I don’t fall for people. People fall for me.
This isn’t me blowing smoke up my ass, saying I’m the universe’s gift to humankind. Rather, I know how to make people fall for me.
If you’ve been around the dating scene as much as me, you know how fucking brutal it is. Everyone has a different strategy to navigate the expansive sea. My strategy? I cast my net far and wide, reel in as many as I can, and turn on the charm. No, I don’t just turn it on. I crank my charm up to overdrive.
You see, on the one hand, I’m captivating and charismatic and fun to be around. But I’m also neurotic and high-strung and plagued with insecurities. So if I can dazzle you with my amazingness, then by the time all of my neuroses and quirks start coming through, you’ll already be smitten and won’t run away. Good strategy, no? (That one’s rhetorical.)
You can critique my technique and dissect my psyche, but the fact remains: I frequently charm my way into hearts. A lot of hearts.
But not all hearts.
Flashback to 2010. I had been dating this guy for a month. He was cute, smart, a good lover, and had a great circle of friends. But something perplexed me: he just didn’t seem that into me. Had I lost my charm? Was this guy somehow impervious to my patented dating technique? Was he gay???
In a classic want-what-you-can’t-have situation, his aloofness drove me wild with desire and kept me coming back for more. After five months, I still couldn’t figure it out. Somehow, despite myself, I was seriously falling for him.
Sure, he hadn’t made any sweeping gestures that revealed he was crazy-into me. But after five months, you wouldn’t still be seeing someone if you didn’t have decent feelings for them. Right? Right.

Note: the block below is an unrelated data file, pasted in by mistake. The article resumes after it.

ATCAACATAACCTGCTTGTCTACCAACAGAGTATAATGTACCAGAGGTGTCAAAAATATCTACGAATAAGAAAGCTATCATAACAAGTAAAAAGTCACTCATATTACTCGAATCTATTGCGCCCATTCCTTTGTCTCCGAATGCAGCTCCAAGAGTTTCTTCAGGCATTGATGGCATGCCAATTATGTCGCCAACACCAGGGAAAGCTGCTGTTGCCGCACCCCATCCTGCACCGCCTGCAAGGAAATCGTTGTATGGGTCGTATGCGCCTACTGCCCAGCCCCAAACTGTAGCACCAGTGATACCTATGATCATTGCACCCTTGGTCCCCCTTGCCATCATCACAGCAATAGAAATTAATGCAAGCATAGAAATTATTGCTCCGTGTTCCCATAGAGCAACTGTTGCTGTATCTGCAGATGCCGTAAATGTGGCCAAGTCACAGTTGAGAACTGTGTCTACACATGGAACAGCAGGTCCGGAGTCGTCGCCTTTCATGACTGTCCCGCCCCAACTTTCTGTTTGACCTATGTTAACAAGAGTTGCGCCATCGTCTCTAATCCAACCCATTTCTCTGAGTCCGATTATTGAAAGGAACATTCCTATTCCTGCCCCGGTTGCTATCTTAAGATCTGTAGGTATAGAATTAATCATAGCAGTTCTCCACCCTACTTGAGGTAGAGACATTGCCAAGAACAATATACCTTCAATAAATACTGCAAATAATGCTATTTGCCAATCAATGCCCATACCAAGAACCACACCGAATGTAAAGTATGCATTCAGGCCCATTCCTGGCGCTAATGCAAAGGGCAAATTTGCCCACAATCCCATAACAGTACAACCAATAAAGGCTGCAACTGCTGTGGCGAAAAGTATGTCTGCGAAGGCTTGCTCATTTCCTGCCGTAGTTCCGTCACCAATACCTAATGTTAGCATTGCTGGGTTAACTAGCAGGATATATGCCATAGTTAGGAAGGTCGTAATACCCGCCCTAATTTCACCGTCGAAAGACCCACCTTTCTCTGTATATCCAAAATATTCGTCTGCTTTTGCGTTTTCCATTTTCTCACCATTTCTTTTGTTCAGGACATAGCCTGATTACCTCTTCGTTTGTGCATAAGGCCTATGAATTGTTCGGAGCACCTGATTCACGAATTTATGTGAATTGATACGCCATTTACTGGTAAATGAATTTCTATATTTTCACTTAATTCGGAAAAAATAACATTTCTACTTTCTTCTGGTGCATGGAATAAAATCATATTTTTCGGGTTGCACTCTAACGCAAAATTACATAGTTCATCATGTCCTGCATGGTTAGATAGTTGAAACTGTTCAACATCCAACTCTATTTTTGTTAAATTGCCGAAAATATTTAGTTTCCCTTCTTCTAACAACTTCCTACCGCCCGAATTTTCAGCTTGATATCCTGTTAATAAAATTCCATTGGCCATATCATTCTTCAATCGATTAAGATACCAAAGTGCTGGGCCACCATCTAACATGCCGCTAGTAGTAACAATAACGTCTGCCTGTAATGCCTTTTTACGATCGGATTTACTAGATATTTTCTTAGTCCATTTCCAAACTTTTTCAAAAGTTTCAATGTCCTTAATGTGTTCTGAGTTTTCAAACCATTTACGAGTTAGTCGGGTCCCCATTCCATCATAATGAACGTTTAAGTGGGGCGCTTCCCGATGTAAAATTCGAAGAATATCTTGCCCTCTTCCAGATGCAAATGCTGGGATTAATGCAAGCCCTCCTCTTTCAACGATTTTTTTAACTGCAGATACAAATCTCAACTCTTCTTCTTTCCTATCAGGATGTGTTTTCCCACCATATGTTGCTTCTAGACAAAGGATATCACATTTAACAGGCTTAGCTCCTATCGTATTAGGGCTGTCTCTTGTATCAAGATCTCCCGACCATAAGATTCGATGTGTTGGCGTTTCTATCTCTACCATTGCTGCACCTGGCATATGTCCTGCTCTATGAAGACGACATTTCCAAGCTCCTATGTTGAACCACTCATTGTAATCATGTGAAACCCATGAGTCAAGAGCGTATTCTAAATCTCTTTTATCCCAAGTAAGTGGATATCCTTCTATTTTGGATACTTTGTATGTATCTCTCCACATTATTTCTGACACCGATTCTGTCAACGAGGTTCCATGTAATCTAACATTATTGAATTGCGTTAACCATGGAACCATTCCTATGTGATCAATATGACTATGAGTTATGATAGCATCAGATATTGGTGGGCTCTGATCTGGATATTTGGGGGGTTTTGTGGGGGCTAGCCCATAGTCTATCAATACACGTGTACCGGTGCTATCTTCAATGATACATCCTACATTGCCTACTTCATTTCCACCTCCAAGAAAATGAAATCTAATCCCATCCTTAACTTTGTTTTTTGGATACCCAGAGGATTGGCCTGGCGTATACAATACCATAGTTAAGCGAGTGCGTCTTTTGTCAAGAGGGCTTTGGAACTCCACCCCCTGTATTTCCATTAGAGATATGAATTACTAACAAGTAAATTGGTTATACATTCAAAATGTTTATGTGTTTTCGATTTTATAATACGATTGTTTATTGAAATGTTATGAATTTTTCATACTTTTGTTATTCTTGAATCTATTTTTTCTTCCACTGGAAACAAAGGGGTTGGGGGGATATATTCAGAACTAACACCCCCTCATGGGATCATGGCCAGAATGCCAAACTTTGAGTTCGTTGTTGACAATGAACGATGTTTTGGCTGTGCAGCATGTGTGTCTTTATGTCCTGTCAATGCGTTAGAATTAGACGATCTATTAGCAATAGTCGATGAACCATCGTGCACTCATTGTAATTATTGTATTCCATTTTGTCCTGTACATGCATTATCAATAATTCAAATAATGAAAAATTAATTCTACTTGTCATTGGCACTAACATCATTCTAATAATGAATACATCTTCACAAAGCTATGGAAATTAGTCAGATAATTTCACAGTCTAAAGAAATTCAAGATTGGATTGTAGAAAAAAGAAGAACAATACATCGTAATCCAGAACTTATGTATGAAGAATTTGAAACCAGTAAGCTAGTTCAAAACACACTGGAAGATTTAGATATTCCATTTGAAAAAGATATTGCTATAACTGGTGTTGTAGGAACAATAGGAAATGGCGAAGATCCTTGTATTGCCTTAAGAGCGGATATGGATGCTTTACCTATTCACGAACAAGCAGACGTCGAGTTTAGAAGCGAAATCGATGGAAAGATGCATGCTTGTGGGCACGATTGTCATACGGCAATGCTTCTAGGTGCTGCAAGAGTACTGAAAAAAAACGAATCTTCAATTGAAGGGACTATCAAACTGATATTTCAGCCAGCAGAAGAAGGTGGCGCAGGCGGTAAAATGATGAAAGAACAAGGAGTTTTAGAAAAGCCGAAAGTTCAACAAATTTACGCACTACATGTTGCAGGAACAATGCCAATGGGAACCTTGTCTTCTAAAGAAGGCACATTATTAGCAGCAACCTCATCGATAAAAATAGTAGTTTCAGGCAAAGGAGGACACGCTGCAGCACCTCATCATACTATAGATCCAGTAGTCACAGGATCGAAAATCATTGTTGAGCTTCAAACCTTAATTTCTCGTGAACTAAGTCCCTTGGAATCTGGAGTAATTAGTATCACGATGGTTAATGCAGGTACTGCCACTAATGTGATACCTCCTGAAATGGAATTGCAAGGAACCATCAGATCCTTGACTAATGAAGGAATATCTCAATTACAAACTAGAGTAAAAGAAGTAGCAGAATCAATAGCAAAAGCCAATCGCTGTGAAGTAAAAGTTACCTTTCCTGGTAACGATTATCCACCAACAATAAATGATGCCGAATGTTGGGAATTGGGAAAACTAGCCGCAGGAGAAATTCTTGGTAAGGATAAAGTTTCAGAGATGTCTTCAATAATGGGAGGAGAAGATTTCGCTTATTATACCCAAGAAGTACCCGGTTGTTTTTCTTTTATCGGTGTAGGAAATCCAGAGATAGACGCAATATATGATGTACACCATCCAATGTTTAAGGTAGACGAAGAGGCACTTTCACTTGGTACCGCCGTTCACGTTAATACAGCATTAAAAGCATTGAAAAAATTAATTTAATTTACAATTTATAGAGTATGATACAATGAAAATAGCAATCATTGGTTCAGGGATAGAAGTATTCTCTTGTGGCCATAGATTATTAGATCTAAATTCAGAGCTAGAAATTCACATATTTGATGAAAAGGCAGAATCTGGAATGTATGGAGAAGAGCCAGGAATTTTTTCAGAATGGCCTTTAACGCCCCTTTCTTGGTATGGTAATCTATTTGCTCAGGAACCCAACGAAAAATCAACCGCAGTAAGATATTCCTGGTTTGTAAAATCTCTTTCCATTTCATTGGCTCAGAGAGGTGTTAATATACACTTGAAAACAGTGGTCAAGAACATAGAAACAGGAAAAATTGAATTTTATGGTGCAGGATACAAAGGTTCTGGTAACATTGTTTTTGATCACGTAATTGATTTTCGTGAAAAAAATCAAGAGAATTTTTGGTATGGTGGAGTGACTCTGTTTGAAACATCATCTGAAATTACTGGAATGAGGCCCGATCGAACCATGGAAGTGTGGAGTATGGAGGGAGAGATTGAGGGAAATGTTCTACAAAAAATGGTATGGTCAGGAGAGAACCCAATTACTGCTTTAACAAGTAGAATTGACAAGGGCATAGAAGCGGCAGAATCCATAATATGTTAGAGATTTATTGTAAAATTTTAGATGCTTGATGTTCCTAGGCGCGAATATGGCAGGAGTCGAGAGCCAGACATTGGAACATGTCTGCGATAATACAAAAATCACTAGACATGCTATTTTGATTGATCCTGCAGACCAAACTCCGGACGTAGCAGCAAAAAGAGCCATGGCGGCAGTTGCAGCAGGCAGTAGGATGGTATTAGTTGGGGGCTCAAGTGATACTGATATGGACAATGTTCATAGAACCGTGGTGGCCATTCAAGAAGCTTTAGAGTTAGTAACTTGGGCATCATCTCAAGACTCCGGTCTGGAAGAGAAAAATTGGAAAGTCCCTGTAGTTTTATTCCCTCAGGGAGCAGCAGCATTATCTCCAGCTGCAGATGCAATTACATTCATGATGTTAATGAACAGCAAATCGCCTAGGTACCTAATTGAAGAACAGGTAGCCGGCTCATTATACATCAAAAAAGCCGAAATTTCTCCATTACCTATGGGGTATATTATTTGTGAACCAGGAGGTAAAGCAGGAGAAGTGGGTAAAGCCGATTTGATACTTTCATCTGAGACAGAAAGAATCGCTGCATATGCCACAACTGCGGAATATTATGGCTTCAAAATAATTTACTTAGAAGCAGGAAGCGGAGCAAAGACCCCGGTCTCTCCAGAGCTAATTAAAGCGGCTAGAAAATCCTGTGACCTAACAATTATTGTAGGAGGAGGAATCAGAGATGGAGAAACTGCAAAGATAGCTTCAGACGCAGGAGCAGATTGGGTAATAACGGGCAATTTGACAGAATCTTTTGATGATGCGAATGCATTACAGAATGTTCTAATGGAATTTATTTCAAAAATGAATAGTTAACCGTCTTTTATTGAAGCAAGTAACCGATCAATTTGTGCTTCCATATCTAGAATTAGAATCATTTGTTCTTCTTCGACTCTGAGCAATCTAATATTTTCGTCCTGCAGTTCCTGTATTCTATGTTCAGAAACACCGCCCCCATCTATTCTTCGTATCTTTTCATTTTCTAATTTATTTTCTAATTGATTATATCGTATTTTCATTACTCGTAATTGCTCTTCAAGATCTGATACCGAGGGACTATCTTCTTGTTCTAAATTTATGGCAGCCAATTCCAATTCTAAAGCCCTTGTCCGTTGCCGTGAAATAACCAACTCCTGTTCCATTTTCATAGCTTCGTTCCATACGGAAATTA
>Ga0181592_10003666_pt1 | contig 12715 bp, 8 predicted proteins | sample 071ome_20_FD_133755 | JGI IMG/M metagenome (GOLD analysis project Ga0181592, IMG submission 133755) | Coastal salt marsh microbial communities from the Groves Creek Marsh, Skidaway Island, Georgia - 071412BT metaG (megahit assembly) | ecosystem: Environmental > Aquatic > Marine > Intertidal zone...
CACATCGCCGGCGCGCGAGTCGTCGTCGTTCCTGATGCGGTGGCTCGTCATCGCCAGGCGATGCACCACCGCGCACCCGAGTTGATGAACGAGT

I remember the night I dropped the L-bomb on him as though pressing play on a video in my mind. I was at his place. We’d just had a particularly mind-blowing session and were nestled together, holding hands, gazing into each other’s eyes as our heavy breathing returned to normal. Suddenly, I was completely overcome by an intense feeling of warmth, comfort, and pure happiness. It was like the sun had fallen from the sky, swung down to earth, and planted itself firmly in my chest. I only knew one concept that encompassed everything I felt in that moment.
Just as you involuntarily gasp for air after resurfacing from underwater, I needed to share what I was feeling, what I knew he must feel too (c’mon, sex isn’t that cosmically fantastic unless two people love each other).
The words slipped out of my mouth before I even knew what was happening:
“I love you.”
Ear-pounding, skull-crushing, unbearably heavy silence.
For what felt like an eternity, not a single sound was made. Not a single word uttered. Those feelings of warmth, comfort, and happiness? They all rolled into a big ball of dread and somehow, simultaneously, sunk to the pit of my stomach AND clogged my throat, threatening to cut off my air flow. The sun in my chest no longer glowed warmly, but instead scorched my insides, worse than the worst heartburn you can imagine. I felt a tidal wave crash down on me and, like a bad dream, I couldn’t pull myself up for air.
After an uncomfortably long time (truthfully, about 3 seconds) he replied:
“I’m not ready to say that back to you.”
Wha-BAM!!! The wrecking ball came crashing into my gut. My whole world spun out from under me. He doesn’t love me back.